California Rule 1.7 tracks the Model Rule in determining when an attorney's personal relationship gives rise to a material limitation conflict requiring client consent. However, the disclosure and consent requirements under the California Rule must be in writing, while under the ABA rule, the lawyer is obligated to obtain the client's informed consent, confirmed in writing. The lawyer must explain in writing the relevant circumstances and the material risks, including any actual and reasonably foreseeable adverse consequences after which the client's written consent to the representation is obtained. California Rule 1.0.1(e), (e-1). Even if a material limitation conflict does not arise, the lawyer must provide written disclosure of the relationship where the lawyer knows, or reasonably should know, that another party's lawyer is a spouse, child, or sibling of the lawyer, lives with the lawyer, is a client of the lawyer or another lawyer in the lawyer's firm, or has an intimate personal relationship with the lawyer. California Rule 1.7(c)(2). The lawyer must also reasonably believe that the lawyer will be able to provide competent and diligent representation to each affected client. California Rule 1.7(d)(1).
The two-step process in evaluating a lawyer's personal relationships with another party's lawyer derives from former Rule 3-320, which required that a client be informed in writing of the relationships identified in current Rule 1.7(c)(2) whether or not the relationship gave rise to a conflict of interest. Under the current rule, lawyers must first determine whether the nature the lawyer's personal relationship with another party's lawyer creates a conflict under Rule 1.7(b), requiring client consent and compliance with Rule 1.7(d). Rather than focusing on the intricacies between intimate relationships, friendships and acquaintances, Rule 1.7(b) requires an objective analysis whether the personal relationship poses a significant risk that the lawyer's ability to consider, recommend or carry out an appropriate course of action for the client will be materially limited. Rule 1.7, Comment . The analysis is viewed from the perspective of a reasonably prudent and competent lawyer. A significant risk exists if the relationship is sufficiently close that it would raise questions in the mind of a reasonable lawyer as to whether appropriate action (such as seeking sanctions against opposing counsel) will be vigorously pursued in advancing the client's interest. The lawyer's role in the matter and the scope of the representation are relevant factors. Whether a subordinate lawyer's personal relationship with a junior lawyer on the other side poses a significant risk will be evaluated differently than a close personal relationship between lead counsel on the same case. A dating relationship between defense counsel and the prosecutor in a criminal prosecution would foreseeably have more serious consequences if not disclosed. See People v Jackson, 167 Cal. App. 3d 829 (1985) (conviction reversed). Even if a material limitation conflict does not exist, the lawyer must disclose the relationships identified in Rule 1.7(c)(2) to the client in writing.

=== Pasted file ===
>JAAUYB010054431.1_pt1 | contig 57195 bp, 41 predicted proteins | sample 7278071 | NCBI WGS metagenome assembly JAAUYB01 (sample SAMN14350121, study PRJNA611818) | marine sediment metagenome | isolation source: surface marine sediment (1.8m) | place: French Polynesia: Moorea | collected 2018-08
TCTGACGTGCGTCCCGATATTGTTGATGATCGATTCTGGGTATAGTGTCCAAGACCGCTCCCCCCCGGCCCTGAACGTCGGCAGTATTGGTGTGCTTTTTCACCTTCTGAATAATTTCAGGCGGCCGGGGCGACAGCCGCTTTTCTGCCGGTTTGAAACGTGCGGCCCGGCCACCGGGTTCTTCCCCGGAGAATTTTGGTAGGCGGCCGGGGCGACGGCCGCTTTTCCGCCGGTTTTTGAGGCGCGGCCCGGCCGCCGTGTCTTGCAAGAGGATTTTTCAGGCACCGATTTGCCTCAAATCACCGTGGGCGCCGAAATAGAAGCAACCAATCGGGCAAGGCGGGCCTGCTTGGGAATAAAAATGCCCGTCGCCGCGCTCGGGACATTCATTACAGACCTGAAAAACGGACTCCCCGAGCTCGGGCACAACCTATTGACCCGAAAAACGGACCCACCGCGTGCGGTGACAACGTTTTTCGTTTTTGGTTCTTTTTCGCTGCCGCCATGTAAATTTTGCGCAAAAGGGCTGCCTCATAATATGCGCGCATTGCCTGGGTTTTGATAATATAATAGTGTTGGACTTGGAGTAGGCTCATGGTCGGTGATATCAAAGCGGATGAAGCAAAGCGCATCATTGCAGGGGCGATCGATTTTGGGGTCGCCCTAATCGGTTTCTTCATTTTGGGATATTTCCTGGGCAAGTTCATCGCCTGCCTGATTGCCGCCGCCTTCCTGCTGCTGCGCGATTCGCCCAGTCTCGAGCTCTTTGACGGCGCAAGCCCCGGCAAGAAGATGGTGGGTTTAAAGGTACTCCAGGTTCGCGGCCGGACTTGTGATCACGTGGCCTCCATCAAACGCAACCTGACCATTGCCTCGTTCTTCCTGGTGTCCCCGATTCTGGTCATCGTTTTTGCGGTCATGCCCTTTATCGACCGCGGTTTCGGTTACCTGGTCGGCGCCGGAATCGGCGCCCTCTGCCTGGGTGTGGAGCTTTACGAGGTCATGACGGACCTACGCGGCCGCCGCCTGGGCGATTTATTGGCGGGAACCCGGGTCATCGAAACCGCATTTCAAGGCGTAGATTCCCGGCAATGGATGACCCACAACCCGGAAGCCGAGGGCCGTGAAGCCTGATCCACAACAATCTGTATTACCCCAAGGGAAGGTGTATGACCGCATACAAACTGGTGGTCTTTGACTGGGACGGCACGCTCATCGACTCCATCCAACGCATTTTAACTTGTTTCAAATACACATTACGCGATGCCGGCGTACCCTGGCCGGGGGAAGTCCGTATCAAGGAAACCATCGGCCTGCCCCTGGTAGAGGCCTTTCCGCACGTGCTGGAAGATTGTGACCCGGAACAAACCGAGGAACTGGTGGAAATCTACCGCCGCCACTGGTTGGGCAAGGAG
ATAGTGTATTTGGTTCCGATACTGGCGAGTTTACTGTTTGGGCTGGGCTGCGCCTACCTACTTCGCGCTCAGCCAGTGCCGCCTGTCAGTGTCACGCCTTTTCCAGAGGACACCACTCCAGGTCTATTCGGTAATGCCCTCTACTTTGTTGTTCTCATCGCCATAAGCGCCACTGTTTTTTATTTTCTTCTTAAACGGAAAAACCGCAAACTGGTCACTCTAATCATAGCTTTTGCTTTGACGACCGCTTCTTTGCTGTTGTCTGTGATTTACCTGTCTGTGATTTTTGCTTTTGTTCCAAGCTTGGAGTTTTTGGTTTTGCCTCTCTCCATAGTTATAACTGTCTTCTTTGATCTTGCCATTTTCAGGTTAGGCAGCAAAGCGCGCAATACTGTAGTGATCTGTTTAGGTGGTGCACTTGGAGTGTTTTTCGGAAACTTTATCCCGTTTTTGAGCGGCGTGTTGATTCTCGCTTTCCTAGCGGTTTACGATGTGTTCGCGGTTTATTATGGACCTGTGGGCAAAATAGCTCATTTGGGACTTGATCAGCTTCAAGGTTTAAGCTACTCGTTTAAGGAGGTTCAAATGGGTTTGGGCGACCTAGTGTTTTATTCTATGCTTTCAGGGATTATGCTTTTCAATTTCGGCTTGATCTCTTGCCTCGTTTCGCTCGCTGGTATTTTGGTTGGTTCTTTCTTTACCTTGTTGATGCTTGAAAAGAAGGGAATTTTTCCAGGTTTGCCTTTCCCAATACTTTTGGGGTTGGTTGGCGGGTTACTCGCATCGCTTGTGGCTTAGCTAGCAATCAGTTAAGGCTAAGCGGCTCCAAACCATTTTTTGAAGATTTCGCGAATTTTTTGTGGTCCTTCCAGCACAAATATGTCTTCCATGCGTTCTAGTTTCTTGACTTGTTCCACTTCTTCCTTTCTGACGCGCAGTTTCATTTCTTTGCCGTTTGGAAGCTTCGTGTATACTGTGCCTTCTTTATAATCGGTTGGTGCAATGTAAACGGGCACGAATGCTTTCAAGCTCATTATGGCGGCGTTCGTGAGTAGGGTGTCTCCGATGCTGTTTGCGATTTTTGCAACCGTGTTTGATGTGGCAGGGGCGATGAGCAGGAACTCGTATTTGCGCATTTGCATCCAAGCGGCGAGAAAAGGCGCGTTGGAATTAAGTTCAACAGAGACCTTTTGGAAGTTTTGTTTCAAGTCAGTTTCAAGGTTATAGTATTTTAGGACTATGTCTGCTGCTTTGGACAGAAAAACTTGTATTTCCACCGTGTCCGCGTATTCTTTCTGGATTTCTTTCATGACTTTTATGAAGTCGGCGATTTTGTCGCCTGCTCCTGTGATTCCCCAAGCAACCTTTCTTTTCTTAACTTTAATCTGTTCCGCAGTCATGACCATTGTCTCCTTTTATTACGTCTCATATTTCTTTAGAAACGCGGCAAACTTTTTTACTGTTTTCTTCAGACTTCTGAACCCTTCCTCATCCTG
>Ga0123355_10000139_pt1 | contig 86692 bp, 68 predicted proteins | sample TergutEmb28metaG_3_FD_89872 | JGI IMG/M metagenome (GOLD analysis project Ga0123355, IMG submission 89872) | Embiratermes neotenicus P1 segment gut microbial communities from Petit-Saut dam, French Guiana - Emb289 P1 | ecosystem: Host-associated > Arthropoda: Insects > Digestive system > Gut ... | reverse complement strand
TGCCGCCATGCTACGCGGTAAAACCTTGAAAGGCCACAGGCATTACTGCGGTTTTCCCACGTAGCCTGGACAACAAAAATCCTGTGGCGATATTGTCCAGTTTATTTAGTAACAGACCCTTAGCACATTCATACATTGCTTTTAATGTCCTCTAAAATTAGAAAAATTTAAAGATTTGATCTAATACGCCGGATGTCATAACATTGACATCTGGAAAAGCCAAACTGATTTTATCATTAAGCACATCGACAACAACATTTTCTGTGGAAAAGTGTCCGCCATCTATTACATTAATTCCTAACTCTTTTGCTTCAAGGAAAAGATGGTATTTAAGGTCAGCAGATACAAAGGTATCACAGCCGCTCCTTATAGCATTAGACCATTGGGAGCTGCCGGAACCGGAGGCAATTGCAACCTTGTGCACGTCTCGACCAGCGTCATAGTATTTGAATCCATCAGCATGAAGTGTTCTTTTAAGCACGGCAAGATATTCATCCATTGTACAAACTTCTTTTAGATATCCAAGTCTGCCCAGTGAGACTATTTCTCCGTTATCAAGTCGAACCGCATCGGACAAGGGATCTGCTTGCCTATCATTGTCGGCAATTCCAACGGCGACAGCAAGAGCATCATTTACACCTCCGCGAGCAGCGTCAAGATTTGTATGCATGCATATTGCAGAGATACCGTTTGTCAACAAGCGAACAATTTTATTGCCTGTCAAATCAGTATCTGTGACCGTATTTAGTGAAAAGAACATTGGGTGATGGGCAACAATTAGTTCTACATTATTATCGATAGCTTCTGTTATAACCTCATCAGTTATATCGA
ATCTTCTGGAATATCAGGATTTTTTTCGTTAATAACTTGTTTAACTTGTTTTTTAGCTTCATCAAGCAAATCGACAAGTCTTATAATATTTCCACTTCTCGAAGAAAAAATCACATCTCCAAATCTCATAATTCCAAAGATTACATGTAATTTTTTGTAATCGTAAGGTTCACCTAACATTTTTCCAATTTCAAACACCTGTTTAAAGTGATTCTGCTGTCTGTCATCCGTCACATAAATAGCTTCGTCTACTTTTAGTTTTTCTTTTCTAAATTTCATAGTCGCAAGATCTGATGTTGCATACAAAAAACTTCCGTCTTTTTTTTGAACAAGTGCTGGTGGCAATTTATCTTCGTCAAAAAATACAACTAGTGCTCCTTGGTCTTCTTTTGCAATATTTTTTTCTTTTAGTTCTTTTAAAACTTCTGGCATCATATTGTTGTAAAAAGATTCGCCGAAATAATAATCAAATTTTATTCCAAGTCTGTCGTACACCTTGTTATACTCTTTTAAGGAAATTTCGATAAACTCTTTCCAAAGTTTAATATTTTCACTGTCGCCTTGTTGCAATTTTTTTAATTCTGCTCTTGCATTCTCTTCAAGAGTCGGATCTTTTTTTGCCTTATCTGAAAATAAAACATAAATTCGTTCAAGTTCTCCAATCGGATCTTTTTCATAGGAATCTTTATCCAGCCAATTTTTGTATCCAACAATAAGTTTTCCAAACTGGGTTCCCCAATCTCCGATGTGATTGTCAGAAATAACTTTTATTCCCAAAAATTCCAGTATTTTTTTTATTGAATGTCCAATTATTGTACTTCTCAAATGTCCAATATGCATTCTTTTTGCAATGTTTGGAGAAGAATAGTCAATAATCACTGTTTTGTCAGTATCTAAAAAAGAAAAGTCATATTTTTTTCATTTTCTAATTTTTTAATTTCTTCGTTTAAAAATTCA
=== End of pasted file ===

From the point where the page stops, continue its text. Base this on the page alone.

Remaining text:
California's disclosure obligation in the absence of a material limitation conflict is more encompassing than the ABA rule and requires less guess work. First, the rule addresses personal relationships with counsel for another party and not simply with opposing counsel. Second, the relationships are identified in the rule and not in a comment or in an ethics opinion. Third, requiring written disclosure where another party's lawyer lives with the lawyer eliminates the need to evaluate the degree of intimacy or affinity between counsel. Fourth, the definition of "matter" in Rule 1.7(e) better enables lawyers to determine the circumstances in which disclosure is required. Finally, disclosure of personal relationships other than those identified in Rule 1.7(c)(2) may be required under Rule 1.4(a)(3) if the relationship is a significant development relating to the representation.
Although California's rules reach an appropriate balance between having to disclose a personal relationship with other counsel and having to obtain client consent, there is still room for ambiguity in determining what constitutes an intimate personal relationship. In that sense, ABA 494 is helpful. However, the rules and the opinion should not be read as discouraging personal relationships with other counsel. Personal relationships among counsel can sometimes have a positive effect on the representation.